Drought-stressed crops used for feed should first be tested for toxicity
There were areas of Minnesota under severe drought this past growing season. Many farmers who live in these areas harvest the crops for livestock feed. There are potential problems for livestock producers that must be considered before any crop is fed.
- Corn: The three topics of greatest concern are nutritional value, nitrate concentration and mycotoxins.
- Consider testing for the nutritional value of corn and corn silage grown under drought conditions as it may be lower than that grown under more normal conditions.
- Plants that have taken up nitrogen for growth and have been stunted due to drought may have higher nitrate than normal. With normal nitrate concentrations, the animal's rumen microflora do a great job of reducing this nitrate to ammonia, then using this ammonia to make amino acids and proteins, just like non-protein nitrogen supplementation. When the TOTAL RATION nitrate level exceeds 5,000 ppm (0.5 %) there is a risk that the rumen microflora cannot reduce all nitrate to ammonia. Many cattle are at risk of nitrate toxicosis when it exceeds 10,000 ppm (1%) increasing the possibility of both abortion and death in previously unexposed cows. (Note: values are for nitrate. Multiply Nitrate Nitrogen results by 4.4 to calculate the nitrate concentration). Nitrate toxicosis is normally seen as a sudden death. Abortion of cattle in the second or third stage of gestation has also been observed. Testing silage three or more weeks after filling the silo to determine the actual nitrate concentration is recommended.
Although alfalfa, clovers and grass hays are normally in the few hundred ppm range, they may be higher in drought years, especially with nitrogen fertilization. Corn grain, soybeans and cottonseed do not normally contain appreciable amounts of nitrate.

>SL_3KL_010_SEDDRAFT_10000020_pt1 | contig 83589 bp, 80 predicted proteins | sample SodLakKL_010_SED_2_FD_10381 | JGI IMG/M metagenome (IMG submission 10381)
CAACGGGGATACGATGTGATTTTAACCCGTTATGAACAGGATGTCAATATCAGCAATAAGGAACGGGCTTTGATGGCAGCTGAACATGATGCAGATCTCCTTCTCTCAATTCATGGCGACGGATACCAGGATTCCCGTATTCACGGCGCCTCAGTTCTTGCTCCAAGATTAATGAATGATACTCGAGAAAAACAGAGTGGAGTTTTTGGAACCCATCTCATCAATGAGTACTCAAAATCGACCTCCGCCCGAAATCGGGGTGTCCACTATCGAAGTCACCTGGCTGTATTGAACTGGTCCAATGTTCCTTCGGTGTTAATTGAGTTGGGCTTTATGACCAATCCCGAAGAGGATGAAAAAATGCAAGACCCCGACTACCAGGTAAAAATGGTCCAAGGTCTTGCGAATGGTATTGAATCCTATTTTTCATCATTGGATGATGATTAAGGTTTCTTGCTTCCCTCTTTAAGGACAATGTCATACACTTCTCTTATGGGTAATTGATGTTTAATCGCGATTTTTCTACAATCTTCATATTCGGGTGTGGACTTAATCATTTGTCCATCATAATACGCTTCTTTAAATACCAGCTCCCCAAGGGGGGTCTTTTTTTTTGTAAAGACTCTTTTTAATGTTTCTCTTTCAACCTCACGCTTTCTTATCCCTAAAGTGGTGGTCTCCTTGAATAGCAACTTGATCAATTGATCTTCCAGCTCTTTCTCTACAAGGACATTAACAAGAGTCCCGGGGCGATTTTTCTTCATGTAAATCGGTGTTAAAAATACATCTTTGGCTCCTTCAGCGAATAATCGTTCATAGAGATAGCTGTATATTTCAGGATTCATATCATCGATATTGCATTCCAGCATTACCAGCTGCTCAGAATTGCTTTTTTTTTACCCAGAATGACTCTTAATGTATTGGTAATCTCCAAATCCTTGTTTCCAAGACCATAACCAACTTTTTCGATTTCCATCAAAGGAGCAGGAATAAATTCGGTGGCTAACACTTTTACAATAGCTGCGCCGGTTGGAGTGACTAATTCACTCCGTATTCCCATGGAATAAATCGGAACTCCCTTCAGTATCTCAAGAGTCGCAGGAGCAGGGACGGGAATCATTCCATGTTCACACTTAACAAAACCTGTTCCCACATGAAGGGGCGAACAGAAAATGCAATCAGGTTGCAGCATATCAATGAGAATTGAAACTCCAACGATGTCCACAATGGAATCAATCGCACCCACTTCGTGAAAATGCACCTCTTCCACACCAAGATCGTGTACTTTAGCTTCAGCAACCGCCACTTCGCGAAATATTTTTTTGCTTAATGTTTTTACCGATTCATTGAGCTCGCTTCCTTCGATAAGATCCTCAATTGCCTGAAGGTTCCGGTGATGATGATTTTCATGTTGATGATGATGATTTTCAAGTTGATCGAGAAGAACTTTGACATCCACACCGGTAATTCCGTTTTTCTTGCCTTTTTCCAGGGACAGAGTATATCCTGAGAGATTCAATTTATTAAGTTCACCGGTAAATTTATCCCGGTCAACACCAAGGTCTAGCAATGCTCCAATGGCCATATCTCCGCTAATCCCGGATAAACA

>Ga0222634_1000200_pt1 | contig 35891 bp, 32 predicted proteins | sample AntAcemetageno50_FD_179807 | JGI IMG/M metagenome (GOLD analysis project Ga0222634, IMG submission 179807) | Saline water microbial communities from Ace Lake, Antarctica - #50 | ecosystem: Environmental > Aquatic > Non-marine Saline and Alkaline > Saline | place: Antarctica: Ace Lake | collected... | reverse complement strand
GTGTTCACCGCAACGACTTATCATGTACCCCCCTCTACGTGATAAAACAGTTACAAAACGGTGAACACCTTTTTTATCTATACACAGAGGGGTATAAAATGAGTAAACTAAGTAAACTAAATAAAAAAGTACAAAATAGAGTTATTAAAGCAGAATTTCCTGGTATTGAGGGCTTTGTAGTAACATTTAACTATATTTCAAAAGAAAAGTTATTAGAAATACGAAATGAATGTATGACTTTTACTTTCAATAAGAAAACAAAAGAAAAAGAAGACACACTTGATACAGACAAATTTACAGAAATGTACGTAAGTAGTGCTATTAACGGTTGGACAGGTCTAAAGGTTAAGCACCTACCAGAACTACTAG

- Mycotoxins: Corn is commonly exposed to a number of molds in the field. Fusarium sp molds are associated with stalk rot in wet years and with the pink mold on ears that have hail damage. Some strains of Fusarium mold may produce mold toxins, called mycotoxins. Strains of Aspergillus species may produce the mycotoxin called aflatoxin in hot humid weather. Aflatoxin is a carcinogen and its metabolite, aflatoxin M1, passes into the milk of cattle ingesting aflatoxin containing feed. U.S. Federal Food and Drug Administration regulations indicate grain may not contain more than 20 ppb (that's parts per billion) aflatoxin if intended for use in dairy cattle. Milk is checked for aflatoxin at a sensitivity of 0.5 ppb. Cattle ingesting as little as 20 to 50 ppb in the total ration may have more than 0.5 ppb aflatoxin M1 in their milk, and therefore, more than likely it will be dumped. Use of corn containing greater than 20 ppb aflatoxin is strongly discouraged for lactating dairy cattle rations. The use of binding agents in dairy rations does not guarantee that aflatoxin M1 will not occur in the milk of lactating cattle ingesting aflatoxin containing feed.
Consider testing corn and corn silage for aflatoxin this year. Note: the presence of mold does not mean that mycotoxins have been produced, and mycotoxins can be produced without mold being visible.Corn smut replaces the normal corn kernels with large distorted growths called "galls" but these have not been associated with toxicity.
Sampling After Harvest:
Generally samples for mold and yeast counts should be collected in to a paper bag, kept cool on ice, but not frozen, and delivered to the laboratory within 24 hours. Samples of dry grain or hay may be sent in a paper bag for nutritional analyses, mold and mycotoxins testing, dicumerol and nitrate testing.
Tests to Consider:
Please consult with your veterinarian, extension educator, nutritionist and other agriculture professionals to consider whether any of the above toxins may be present in your feed and for information on laboratories that will run a sample analysis.
Published in Dairy Star October 28, 2006